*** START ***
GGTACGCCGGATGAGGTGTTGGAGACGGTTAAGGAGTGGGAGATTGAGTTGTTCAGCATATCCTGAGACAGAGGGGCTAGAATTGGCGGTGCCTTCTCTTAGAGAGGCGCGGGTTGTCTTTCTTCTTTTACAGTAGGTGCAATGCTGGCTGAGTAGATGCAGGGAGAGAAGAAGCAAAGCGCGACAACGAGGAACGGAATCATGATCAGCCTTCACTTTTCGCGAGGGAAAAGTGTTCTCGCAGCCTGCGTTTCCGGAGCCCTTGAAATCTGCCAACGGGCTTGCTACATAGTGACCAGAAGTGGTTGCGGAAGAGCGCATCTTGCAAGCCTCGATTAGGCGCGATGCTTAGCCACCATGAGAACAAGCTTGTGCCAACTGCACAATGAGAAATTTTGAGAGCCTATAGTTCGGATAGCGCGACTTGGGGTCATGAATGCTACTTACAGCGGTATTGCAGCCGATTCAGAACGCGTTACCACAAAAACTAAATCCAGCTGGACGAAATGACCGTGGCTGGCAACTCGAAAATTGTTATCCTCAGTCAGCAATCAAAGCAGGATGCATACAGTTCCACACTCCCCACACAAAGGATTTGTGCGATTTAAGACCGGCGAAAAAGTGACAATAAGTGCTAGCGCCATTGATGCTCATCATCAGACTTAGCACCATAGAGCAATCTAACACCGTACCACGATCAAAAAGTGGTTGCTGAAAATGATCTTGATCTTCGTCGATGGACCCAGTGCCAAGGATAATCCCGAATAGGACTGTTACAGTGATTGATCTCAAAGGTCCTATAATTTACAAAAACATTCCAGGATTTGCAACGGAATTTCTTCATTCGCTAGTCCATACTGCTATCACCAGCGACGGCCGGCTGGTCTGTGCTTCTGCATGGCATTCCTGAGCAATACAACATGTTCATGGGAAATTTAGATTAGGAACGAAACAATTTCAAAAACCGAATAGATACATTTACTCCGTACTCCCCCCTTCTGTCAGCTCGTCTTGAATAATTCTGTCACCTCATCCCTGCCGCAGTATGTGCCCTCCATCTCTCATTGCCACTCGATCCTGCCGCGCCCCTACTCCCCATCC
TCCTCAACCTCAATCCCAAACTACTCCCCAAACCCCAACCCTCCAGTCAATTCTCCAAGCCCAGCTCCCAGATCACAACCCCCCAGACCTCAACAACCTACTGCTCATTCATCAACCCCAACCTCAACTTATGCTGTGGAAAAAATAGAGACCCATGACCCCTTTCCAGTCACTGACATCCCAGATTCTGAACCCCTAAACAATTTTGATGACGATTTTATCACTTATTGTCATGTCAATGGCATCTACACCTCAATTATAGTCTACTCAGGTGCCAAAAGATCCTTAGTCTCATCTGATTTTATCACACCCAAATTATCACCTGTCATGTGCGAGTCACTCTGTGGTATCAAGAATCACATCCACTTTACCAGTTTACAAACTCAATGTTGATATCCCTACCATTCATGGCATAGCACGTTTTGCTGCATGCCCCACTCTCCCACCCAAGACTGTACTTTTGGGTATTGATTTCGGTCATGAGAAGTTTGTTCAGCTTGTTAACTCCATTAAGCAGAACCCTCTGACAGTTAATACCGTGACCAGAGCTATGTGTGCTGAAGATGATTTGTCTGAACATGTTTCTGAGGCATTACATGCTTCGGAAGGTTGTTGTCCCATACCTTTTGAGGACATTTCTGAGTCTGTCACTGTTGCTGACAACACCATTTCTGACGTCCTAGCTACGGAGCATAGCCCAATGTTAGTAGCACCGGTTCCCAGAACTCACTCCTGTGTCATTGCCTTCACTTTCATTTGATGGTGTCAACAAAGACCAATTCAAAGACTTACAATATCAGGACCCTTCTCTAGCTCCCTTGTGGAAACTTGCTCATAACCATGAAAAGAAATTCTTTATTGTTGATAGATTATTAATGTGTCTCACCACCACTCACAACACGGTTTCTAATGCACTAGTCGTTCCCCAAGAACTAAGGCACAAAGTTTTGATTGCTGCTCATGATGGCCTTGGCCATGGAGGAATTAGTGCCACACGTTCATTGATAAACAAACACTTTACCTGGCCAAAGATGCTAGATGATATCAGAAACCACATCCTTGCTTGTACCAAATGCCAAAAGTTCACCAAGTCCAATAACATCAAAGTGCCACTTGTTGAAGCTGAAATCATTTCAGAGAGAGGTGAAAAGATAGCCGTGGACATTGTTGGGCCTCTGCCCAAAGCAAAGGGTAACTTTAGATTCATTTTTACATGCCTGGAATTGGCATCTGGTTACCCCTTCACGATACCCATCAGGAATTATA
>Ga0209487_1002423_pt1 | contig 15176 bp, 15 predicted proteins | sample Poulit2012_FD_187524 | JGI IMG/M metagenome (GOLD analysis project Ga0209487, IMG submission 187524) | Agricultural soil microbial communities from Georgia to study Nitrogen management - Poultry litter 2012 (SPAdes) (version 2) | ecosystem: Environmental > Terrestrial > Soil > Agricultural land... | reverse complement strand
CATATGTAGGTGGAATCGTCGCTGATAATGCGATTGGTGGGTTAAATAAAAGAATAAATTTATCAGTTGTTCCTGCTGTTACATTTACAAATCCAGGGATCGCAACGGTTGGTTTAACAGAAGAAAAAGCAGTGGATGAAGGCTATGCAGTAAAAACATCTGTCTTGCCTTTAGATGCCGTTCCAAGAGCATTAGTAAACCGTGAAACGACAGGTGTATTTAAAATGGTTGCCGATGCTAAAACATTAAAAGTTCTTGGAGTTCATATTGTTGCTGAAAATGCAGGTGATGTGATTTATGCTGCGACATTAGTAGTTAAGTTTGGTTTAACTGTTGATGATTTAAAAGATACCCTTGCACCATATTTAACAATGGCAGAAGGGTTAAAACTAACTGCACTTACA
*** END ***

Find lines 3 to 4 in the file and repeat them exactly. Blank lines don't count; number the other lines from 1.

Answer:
>Ga0209487_1002423_pt1 | contig 15176 bp, 15 predicted proteins | sample Poulit2012_FD_187524 | JGI IMG/M metagenome (GOLD analysis project Ga0209487, IMG submission 187524) | Agricultural soil microbial communities from Georgia to study Nitrogen management - Poultry litter 2012 (SPAdes) (version 2) | ecosystem: Environmental > Terrestrial > Soil > Agricultural land... | reverse complement strand
CATATGTAGGTGGAATCGTCGCTGATAATGCGATTGGTGGGTTAAATAAAAGAATAAATTTATCAGTTGTTCCTGCTGTTACATTTACAAATCCAGGGATCGCAACGGTTGGTTTAACAGAAGAAAAAGCAGTGGATGAAGGCTATGCAGTAAAAACATCTGTCTTGCCTTTAGATGCCGTTCCAAGAGCATTAGTAAACCGTGAAACGACAGGTGTATTTAAAATGGTTGCCGATGCTAAAACATTAAAAGTTCTTGGAGTTCATATTGTTGCTGAAAATGCAGGTGATGTGATTTATGCTGCGACATTAGTAGTTAAGTTTGGTTTAACTGTTGATGATTTAAAAGATACCCTTGCACCATATTTAACAATGGCAGAAGGGTTAAAACTAACTGCACTTACA